Who doesn’t love a good cookie? Most standard cookie recipes have the same rhythm to them. Cream fat with sugar, add eggs, mix in the dry ingredients, add whatever extras you want, enjoy. Even if you don’t like oatmeal cookies, I encourage you to read on for basic cookie technique.
The first thing you learn from making cookies is creaming. Creaming involves two things: fat and crystals aka sugar. The goal is to have a paste with no noticeable crystals from the sugar in it. By beating the fat and sugar together, you are breaking down the structure of both, and introducing air. To check if you’re done creaming, rub a little of the paste between your thumb and index finger. Still feel the grainy sugar? Keep beating!
Another nice tip you’re about to learn: the correct time to add vanilla into baked goods. Vanilla extract is made by letting vanilla beans sit in alcohol (usually vodka) for a period of time. As bakers, we can use this to our advantage (and no I don’t mean we should take shots of vanilla extract). When adding vanilla to a recipe, adding it directly into the fat allows the fat to carry the vanilla flavor throughout the mixture.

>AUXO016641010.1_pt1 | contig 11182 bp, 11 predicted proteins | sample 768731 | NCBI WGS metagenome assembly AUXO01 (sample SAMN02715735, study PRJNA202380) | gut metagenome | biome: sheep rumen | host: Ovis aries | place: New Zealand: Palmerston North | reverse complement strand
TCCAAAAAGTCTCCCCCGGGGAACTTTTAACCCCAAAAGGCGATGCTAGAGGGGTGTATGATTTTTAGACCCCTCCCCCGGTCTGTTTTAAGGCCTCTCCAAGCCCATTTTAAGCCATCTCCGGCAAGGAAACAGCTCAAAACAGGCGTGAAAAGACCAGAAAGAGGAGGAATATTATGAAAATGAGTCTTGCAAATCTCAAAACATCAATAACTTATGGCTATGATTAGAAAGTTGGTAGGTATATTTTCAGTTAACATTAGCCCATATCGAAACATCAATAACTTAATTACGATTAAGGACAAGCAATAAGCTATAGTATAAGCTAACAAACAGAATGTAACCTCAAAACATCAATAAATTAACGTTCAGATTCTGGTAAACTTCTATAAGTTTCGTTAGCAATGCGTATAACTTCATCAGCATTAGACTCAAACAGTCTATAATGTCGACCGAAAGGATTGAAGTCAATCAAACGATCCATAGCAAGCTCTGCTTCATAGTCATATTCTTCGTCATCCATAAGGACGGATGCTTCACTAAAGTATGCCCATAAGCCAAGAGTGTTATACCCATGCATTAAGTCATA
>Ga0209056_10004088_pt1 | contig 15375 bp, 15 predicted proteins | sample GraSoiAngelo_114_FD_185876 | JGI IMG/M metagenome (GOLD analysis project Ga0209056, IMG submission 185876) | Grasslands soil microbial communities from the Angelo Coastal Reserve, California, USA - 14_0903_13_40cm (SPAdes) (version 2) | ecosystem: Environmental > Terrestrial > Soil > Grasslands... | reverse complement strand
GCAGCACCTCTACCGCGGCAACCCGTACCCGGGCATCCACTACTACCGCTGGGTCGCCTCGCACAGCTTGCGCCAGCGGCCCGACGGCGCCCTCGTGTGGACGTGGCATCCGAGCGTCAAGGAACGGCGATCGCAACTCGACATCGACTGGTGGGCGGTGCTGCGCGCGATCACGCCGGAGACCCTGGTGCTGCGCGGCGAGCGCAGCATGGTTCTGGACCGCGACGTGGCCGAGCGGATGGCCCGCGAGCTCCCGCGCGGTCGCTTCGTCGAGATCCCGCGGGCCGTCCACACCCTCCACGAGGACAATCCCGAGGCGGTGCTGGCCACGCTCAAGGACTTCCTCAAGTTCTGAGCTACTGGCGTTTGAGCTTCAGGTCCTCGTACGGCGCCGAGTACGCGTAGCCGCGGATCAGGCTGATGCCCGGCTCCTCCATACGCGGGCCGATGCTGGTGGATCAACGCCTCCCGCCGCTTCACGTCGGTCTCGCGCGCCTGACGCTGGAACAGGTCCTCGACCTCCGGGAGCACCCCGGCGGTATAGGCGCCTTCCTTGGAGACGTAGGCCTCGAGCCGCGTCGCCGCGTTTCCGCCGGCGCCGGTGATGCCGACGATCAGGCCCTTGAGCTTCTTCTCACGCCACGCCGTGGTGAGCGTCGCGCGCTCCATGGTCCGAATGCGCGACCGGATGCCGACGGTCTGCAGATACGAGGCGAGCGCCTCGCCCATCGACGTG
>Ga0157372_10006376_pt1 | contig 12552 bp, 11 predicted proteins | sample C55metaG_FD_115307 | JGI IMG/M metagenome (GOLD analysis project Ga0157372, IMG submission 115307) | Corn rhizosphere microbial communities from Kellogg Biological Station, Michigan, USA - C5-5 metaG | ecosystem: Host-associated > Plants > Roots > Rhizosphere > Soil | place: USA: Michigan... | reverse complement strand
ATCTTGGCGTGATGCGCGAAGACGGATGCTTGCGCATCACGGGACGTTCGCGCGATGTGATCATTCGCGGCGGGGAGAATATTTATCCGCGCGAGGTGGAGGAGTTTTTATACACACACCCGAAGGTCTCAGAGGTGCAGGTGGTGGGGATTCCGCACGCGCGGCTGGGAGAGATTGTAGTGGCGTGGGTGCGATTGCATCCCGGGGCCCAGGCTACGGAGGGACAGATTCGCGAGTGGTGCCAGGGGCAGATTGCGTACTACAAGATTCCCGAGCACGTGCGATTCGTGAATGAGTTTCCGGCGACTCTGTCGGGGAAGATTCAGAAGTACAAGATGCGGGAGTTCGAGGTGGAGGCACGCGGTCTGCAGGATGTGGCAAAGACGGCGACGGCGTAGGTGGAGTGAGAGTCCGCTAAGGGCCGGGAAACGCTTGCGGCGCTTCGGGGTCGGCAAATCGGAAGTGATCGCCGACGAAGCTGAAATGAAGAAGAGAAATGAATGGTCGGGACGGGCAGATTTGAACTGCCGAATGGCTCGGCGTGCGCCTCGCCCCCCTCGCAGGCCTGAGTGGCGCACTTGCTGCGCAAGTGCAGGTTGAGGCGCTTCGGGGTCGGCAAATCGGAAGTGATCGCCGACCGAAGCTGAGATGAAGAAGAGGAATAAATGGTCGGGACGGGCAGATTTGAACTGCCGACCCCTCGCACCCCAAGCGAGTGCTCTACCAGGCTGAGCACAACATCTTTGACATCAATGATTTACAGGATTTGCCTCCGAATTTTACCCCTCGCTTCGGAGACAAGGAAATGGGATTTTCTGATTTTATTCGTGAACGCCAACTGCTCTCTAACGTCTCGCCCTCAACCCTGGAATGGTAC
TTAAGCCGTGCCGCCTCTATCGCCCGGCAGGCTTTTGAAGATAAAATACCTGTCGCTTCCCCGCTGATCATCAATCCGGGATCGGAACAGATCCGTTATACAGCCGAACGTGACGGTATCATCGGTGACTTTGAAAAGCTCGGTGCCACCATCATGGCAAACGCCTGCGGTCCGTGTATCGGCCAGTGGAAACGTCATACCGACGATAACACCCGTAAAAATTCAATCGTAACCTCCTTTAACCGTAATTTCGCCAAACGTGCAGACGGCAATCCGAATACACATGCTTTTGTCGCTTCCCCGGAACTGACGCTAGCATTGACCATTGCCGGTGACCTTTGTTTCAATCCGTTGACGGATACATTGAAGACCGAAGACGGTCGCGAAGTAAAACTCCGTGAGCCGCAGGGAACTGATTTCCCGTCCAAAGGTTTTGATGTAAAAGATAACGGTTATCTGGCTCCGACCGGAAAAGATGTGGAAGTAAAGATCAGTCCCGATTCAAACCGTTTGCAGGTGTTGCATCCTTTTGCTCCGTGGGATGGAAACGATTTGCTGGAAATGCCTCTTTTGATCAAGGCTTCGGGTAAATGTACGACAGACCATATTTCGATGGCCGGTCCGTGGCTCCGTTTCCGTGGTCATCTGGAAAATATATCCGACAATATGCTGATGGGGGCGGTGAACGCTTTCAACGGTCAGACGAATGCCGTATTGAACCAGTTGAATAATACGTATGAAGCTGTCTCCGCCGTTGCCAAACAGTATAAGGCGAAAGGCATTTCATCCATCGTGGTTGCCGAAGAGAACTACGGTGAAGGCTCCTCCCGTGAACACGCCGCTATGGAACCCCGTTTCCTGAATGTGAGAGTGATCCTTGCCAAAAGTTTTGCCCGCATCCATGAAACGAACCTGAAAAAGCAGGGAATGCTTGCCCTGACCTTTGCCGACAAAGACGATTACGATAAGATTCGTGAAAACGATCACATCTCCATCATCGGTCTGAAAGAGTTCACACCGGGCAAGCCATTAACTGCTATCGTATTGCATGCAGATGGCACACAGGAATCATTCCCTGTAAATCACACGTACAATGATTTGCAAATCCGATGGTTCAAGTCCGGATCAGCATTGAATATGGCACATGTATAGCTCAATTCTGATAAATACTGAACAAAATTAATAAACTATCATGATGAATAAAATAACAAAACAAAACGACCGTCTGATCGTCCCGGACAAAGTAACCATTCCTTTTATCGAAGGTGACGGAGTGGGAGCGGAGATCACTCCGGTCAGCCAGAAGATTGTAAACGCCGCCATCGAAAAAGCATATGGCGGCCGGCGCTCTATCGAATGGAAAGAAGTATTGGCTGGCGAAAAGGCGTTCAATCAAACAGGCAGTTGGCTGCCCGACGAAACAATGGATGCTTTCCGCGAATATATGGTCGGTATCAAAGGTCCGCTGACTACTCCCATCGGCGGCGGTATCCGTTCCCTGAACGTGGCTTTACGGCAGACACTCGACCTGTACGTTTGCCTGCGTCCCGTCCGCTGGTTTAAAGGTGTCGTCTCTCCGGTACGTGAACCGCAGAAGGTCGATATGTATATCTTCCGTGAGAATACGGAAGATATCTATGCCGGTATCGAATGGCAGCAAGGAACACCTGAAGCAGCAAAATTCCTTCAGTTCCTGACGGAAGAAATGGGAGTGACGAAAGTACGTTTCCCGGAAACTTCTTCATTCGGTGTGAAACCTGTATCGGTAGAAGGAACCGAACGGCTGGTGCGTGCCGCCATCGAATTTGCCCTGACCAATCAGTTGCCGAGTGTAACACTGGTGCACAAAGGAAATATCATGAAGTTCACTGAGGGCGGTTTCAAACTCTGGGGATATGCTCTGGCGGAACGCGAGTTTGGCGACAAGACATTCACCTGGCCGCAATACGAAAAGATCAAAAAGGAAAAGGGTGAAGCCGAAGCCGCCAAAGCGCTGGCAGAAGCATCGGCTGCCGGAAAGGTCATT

You want to know the best part about making cookies? You can freeze the dough you don’t want to make. Then, when you’re feeling some homemade cookies, you can pop them into the oven directly from the freezer. If you have questions about how to freeze the dough, post a comment and I would be more than happy to help!
7 tbsp salted butter, softened
1/4 cup, plus 2 tbsp brown sugar
1/4 cup granulated sugar
1/2 tsp vanilla extract
3/4 cup all-purpose flour
1/2 tsp baking soda
1/2 tsp ground cinnamon
1 1/2 cups quick or old fashioned oats, uncooked
1/2 cup chopped walnuts
1. Heat oven to 350°F.
2. Sift together flour, baking soda, and cinnamon. Set aside.
3. In large bowl, beat butter and sugars on medium speed of electric mixer until creamy. Add eggs and vanilla; beat well. Add the combined flour mixture; mix well. Add oats and raisins; mix well.
4. Drop dough by rounded tablespoonfuls onto ungreased cookie sheets.
5. Bake until light golden brown, about 8 to 10 minutes. Cool 1 minute on cookie sheets; remove to wire rack. Cool completely.
The walnuts can be replaced by raisins, dried cranberries, chocolate chips, white chocolate chips, another kind of nut, or completely omitted. Cookies will last a few days in an airtight container.
Recipe adapted from Epicurious.View more articles written by Vasili.